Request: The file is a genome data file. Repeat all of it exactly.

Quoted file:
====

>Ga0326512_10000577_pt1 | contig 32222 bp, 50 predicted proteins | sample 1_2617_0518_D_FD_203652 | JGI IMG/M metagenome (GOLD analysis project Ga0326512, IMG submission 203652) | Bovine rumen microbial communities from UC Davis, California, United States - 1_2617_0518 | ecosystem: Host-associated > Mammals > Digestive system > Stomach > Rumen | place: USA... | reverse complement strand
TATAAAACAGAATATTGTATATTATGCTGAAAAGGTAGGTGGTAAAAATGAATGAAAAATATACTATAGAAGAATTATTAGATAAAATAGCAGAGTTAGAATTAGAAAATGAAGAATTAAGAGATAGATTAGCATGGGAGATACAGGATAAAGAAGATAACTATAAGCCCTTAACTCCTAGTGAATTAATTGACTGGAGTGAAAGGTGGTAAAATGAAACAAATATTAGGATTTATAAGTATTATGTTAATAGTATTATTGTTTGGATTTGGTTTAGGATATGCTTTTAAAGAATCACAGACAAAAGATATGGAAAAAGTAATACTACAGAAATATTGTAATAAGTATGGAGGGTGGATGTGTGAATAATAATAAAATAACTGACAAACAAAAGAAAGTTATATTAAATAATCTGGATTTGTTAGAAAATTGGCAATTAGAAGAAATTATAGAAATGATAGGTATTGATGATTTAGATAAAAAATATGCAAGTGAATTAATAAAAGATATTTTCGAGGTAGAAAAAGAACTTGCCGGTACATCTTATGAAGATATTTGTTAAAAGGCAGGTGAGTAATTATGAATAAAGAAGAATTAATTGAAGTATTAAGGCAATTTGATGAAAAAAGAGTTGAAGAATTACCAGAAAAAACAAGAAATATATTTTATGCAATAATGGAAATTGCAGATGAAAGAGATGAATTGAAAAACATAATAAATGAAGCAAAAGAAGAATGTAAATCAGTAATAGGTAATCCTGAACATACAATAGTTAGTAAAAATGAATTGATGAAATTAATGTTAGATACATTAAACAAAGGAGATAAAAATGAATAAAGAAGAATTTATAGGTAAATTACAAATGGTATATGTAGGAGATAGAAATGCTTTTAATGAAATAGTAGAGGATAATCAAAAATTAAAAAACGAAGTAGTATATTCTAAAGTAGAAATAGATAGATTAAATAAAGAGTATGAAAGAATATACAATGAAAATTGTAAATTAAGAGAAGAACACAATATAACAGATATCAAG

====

>Ga0326512_10000577_pt1 | contig 32222 bp, 50 predicted proteins | sample 1_2617_0518_D_FD_203652 | JGI IMG/M metagenome (GOLD analysis project Ga0326512, IMG submission 203652) | Bovine rumen microbial communities from UC Davis, California, United States - 1_2617_0518 | ecosystem: Host-associated > Mammals > Digestive system > Stomach > Rumen | place: USA... | reverse complement strand
TATAAAACAGAATATTGTATATTATGCTGAAAAGGTAGGTGGTAAAAATGAATGAAAAATATACTATAGAAGAATTATTAGATAAAATAGCAGAGTTAGAATTAGAAAATGAAGAATTAAGAGATAGATTAGCATGGGAGATACAGGATAAAGAAGATAACTATAAGCCCTTAACTCCTAGTGAATTAATTGACTGGAGTGAAAGGTGGTAAAATGAAACAAATATTAGGATTTATAAGTATTATGTTAATAGTATTATTGTTTGGATTTGGTTTAGGATATGCTTTTAAAGAATCACAGACAAAAGATATGGAAAAAGTAATACTACAGAAATATTGTAATAAGTATGGAGGGTGGATGTGTGAATAATAATAAAATAACTGACAAACAAAAGAAAGTTATATTAAATAATCTGGATTTGTTAGAAAATTGGCAATTAGAAGAAATTATAGAAATGATAGGTATTGATGATTTAGATAAAAAATATGCAAGTGAATTAATAAAAGATATTTTCGAGGTAGAAAAAGAACTTGCCGGTACATCTTATGAAGATATTTGTTAAAAGGCAGGTGAGTAATTATGAATAAAGAAGAATTAATTGAAGTATTAAGGCAATTTGATGAAAAAAGAGTTGAAGAATTACCAGAAAAAACAAGAAATATATTTTATGCAATAATGGAAATTGCAGATGAAAGAGATGAATTGAAAAACATAATAAATGAAGCAAAAGAAGAATGTAAATCAGTAATAGGTAATCCTGAACATACAATAGTTAGTAAAAATGAATTGATGAAATTAATGTTAGATACATTAAACAAAGGAGATAAAAATGAATAAAGAAGAATTTATAGGTAAATTACAAATGGTATATGTAGGAGATAGAAATGCTTTTAATGAAATAGTAGAGGATAATCAAAAATTAAAAAACGAAGTAGTATATTCTAAAGTAGAAATAGATAGATTAAATAAAGAGTATGAAAGAATATACAATGAAAATTGTAAATTAAGAGAAGAACACAATATAACAGATATCAAG